June 17, 2010 / 2 Comments

What Your Story Needs is THIS…

There is no pop culture reference this week. There’s a good one on the tip of my tongue, but I can’t get it. So I just went with this.

Anyway, let me tell you things I like in stories, and a few I don’t.

I like casual dialogue, but I really dislike it when it descends into jargon or affected accents. I like exotic settings, but not alien, unrelatable ones. I like action and maybe a bit of a mystery or puzzle. I love a good twist. I prefer that the sex and violence be a bit more implied and bit less graphic. I enjoy seeing a smaller story set against a broader canvas. I like writers who use the scalpel over the sledgehammer and don’t feel the need to sink to the lowest common denominator. I love smart humor and subtle wit. I’m not much on romance novels, get really bored by inner-city “gangsta” films, and I despise pretentious material, but past that I read in almost every genre, even westerns.

What does all this have to do with your writing?

Absolutely nothing.

Seriously. Doesn’t mean a damned thing.

A bad habit most of us have when we give criticism is to mistake what we like personally in a book or film with actual corrections that need to be made. If someone gives me a story loaded with explicit violence and sex, it may not be to my taste but that doesn’t mean they’ve done anything wrong. I didn’t see the point to any of the Hostel or Saw movies, but in and of itself that doesn’t mean the writers were off course. These franchises have brought in several hundred million dollars, so it’s clear they appeal to quite a few people.

A far worse habit, though–the one a fair amount of fledgling writers fall into– is to accept those likes and dislikes as valid criticism. A lot of folks don’t have the confidence or experience to sift out the useful comments (“You switch tenses here and here. And you spelled misspelled wrong.”) from the more personal and subjective ones some people give (“Zombies are overdone. You should make them all Frankenstein monsters.”)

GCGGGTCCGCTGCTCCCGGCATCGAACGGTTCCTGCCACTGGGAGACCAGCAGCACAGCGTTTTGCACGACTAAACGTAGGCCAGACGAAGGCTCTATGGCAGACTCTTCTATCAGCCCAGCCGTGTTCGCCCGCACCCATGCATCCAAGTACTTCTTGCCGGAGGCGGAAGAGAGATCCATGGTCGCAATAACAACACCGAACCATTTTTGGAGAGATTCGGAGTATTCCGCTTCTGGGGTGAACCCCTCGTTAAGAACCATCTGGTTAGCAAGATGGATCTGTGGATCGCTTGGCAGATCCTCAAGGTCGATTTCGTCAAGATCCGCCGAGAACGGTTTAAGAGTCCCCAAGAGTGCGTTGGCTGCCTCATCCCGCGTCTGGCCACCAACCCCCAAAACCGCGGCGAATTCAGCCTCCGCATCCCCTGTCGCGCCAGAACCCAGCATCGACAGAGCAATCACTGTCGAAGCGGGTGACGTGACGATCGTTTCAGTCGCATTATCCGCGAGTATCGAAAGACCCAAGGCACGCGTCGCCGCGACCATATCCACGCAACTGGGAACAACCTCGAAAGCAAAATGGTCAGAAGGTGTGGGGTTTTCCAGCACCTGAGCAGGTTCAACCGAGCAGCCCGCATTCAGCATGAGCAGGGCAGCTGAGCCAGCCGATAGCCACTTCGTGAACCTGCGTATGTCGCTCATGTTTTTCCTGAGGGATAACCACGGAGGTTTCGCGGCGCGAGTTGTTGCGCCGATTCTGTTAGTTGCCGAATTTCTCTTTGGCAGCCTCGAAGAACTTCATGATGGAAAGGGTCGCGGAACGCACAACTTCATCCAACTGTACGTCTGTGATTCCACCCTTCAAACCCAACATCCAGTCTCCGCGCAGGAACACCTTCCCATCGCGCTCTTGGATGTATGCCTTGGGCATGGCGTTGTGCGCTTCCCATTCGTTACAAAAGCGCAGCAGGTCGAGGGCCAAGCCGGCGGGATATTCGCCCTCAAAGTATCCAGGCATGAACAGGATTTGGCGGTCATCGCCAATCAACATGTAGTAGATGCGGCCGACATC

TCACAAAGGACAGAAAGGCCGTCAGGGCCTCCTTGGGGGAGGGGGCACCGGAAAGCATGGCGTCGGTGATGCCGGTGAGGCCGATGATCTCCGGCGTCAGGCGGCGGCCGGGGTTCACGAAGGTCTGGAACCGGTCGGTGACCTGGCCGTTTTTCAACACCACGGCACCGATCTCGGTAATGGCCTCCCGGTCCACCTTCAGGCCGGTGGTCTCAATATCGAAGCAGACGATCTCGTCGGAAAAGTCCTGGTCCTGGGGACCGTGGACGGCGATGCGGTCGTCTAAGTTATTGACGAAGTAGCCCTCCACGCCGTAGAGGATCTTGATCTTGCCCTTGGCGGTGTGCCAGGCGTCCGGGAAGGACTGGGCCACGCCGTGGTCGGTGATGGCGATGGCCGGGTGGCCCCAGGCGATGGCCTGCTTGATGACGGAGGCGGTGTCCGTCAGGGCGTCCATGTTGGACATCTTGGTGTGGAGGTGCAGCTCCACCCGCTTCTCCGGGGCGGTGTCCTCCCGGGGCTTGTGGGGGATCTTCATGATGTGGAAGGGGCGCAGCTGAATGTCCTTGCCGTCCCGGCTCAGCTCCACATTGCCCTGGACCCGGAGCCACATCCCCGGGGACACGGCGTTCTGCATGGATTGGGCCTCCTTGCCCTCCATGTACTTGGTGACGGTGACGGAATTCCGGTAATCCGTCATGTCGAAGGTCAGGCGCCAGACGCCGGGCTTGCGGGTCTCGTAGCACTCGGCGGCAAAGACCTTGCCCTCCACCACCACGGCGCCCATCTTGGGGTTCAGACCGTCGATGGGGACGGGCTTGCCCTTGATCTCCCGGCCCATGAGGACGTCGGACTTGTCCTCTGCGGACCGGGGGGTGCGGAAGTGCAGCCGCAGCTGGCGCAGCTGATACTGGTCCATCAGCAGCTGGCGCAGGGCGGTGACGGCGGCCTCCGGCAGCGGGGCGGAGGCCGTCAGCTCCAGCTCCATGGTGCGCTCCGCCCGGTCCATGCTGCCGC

A few random examples…

I’ve mentioned my college attempt at a novel, The Suffering Map, once or thrice. Started in college, finished almost exactly ten years later. Once it was done, I showed it too a few friends and associates. Most were fairly positive with a few notes here and there. Another could have even been called pretty enthusiastic.

One, though, probably burned through two or three red pens. As he saw it, there were some major flaws in the story. The biggest was that Miguel, a former gang member, didn’t go running back to his gang for protection when things started getting scary. Later on, when things were full-on dangerous, he should have a dozen gang members with him, because he should’ve gone back earlier when things were getting scary. As I read on through his notes, it became clear that my friend had a very different idea of what direction my story should’ve gone in. What the story was didn’t interest him at all–he was critiquing it based off what it thought it should be. The further I read, the harsher his comments got because the story was (as he saw it) going more and more off track. About twenty or so pages before the end he scribbled a note that he’d stopped reading because I’d just gotten everything wrong.

Story the second…

A friend of mine was visiting L.A. a while back to pitch a screenplay he’d been working on. It was a dark crime drama that aimed very high. The mysteries unfolded slowly and some weren’t fully spelled out for the audience. Some motives remained murky. In the draft he showed me, even the end was a bit vague (although I think he tightened it up later). A very nice story, but definitely not one for the mass market.